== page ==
Because I would like to offer a tutorial, in order to share what I know, I bring you, “How to Bathe a Horse.” Although this blog is primarily sewing focused, my sewing skills are not quite up to par to be teaching much or offering advice just yet. So I will share something with you that I know a little more about–my first love, horses.
On Saturday, temperatures reached 88 degrees. I had planned to go riding, but it was a bit too warm for my liking, so I bathed horses instead. Bathing horses is not like bathing a dog or cat. There’s none of that “wet dog” smell, and none of the rolling and shaking all over the house afterwards that my dog is prone to do. I rather like bathing horses.
These three retired quarter horses do not belong to me, but I am privileged to enjoy their company in my spare time.
With all the sunshine we’ve had lately, their winter coats have shedded, leaving a nice thin coat of hair underneath the dirt and remnants of winter. Saturday was the perfect day to wash away the winter residue and properly welcome spring.
I tied the horses under a bit of shade and bathed them one at a time.
To begin, I turned the water on, making sure the end of the hose was not pointing at myself or the horses. I don’t like to be surprised with water, and horses don’t either. Once everybody can see and hear the water, begin by wetting the horse’s legs first.
Hose water is typically cool, so it’s best to gradually work up the horse’s leg, letting him get used to the water temperature, and then drenching the rest of his body. I don’t generally wash the horse’s head because most horses don’t like water running all over their head. You can certainly wash their head using a sponge or low hose pressure, but I chose not to. For a most pleasant experience, respect your horse and what he’s comfortable with. If the horse is nervous, stop and wait till he relaxes and is comfortable with the water before proceeding.
Get one side completely wet and then apply the shampoo. I do one side at a time so that he doesn’t start to dry off before I finish rinsing the soap off. I used Orvus concentrate and spread a small amount across the upper body, letting it mix with the water and spread downward.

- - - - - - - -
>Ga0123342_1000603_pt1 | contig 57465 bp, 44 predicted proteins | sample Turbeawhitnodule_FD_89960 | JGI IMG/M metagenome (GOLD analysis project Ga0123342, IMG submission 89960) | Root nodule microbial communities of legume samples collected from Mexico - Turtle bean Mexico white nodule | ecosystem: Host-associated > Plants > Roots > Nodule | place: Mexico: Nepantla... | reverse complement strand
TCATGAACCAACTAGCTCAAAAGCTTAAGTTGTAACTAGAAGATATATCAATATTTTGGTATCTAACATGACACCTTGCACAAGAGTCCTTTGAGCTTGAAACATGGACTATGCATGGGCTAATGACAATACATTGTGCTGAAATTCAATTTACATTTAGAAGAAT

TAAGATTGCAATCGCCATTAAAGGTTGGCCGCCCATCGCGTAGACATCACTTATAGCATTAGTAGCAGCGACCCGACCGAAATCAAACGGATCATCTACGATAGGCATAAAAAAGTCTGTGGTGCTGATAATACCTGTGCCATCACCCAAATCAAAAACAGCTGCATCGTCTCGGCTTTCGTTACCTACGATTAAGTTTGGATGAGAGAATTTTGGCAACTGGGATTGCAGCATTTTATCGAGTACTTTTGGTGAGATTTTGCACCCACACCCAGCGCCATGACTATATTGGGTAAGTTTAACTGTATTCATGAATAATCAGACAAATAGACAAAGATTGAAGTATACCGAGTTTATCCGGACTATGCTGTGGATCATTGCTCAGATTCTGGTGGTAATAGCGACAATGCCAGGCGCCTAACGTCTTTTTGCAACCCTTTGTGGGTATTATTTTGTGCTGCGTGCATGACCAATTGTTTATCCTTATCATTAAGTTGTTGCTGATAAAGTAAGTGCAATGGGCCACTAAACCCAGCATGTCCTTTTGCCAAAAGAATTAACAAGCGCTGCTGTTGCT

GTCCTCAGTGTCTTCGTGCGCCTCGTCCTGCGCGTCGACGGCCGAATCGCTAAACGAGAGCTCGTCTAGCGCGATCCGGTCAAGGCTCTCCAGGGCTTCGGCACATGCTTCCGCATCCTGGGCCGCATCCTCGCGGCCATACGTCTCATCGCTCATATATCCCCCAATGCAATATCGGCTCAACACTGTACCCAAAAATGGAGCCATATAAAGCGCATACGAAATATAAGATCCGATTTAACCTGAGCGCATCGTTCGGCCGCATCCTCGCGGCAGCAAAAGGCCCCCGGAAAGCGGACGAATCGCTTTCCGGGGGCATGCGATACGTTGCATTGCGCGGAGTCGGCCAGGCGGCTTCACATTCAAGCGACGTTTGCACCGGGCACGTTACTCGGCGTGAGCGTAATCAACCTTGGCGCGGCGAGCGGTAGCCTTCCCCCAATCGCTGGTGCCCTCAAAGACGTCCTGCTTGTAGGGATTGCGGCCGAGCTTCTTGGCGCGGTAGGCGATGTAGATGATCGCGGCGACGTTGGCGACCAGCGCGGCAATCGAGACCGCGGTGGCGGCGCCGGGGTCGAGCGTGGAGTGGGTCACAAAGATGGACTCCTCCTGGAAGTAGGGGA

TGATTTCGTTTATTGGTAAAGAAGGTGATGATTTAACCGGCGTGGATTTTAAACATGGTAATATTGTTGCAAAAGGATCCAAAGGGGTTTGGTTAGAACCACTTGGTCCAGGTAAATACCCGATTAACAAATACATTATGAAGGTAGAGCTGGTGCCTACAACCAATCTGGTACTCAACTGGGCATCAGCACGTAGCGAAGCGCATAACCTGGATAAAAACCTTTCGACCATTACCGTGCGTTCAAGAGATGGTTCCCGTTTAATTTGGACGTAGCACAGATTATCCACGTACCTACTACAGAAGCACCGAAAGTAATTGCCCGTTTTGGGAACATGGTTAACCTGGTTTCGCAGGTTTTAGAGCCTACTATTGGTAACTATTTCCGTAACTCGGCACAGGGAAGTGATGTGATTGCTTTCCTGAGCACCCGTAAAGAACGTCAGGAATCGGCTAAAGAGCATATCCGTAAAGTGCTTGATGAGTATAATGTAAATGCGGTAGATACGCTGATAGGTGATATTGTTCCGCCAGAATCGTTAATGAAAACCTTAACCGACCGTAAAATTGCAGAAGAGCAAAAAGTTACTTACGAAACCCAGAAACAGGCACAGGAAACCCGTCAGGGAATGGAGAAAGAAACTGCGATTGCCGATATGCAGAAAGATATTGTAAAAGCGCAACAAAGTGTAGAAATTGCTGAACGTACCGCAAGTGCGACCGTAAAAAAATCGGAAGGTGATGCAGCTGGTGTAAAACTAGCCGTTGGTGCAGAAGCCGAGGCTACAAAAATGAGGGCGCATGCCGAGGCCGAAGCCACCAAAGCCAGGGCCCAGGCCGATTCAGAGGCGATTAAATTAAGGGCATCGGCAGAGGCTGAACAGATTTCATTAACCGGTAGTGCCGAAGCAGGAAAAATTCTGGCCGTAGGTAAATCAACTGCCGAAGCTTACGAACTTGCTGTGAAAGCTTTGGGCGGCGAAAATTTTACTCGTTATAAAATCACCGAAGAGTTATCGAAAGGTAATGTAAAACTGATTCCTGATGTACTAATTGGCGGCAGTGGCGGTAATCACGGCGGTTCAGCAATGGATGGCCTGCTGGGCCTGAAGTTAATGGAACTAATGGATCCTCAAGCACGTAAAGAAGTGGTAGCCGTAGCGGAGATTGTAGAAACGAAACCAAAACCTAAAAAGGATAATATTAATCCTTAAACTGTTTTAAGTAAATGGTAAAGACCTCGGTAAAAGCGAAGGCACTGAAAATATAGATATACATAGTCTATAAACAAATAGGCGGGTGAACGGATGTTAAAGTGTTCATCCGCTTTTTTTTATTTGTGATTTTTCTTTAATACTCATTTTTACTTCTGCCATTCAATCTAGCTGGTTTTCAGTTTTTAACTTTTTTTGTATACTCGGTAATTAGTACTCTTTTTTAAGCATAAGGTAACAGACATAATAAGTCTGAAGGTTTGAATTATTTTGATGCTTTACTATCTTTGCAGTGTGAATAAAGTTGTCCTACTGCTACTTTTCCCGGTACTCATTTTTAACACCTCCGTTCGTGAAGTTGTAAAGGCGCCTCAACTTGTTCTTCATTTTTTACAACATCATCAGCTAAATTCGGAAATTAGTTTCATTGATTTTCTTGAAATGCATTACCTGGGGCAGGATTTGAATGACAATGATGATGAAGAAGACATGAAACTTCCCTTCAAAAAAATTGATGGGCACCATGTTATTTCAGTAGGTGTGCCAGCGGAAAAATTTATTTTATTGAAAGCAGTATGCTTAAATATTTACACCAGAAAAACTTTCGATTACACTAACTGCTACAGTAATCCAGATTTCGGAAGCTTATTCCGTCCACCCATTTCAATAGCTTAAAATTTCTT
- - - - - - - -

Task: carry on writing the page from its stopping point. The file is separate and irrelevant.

I used the curry comb on his upper body where he has layers of fat and muscle. For his legs, be more gentle and use a sponge or your hands to spread the soap and work up the loose hair and dirt to the surface. For his mane and tail, be sure the long hair is thoroughly wet and work the shampoo in with your hands. Then rinse thoroughly with water, once again starting at the bottom of his leg to let him adjust to the water temperature and working up to the top of his body. Rinse the soap off, from the top down to the ground.
Repeat on his other side: water, soap, water. And make sure to rinse off any soap that may have crossed over his back to the opposite side. Once the soap, dirt and loose hair have all been washed away, use a squeegee to remove the excess water, scraping with the direction of the horse’s natural hair pattern (in other words, don’t brush against his hair; take the path of least resistance and go with the natural hair pattern).
Only use the squeegee on his upper body, not on his legs, and let the sun do the rest!
Here are a few shots of Doc’s bath–the soap showed so well against his black coat.
While their coats dried, I sprayed some “Showsheen” detangler in their manes and tails, then brushed them out. For the tail (and longer manes) start at the ends and brush out tangles, working up the tail a little at a time.
Use a regular hair brush–combs tend to rip more hair out than a brush. This pink brush is a cheap Forever21 model–I had bought a hair brush from a feed store (for about twice the price) and it broke the first time I used it. Hair brushes for human hair seem to be better made.
Then stand back and admire the way the sun glistens off their shiny coats.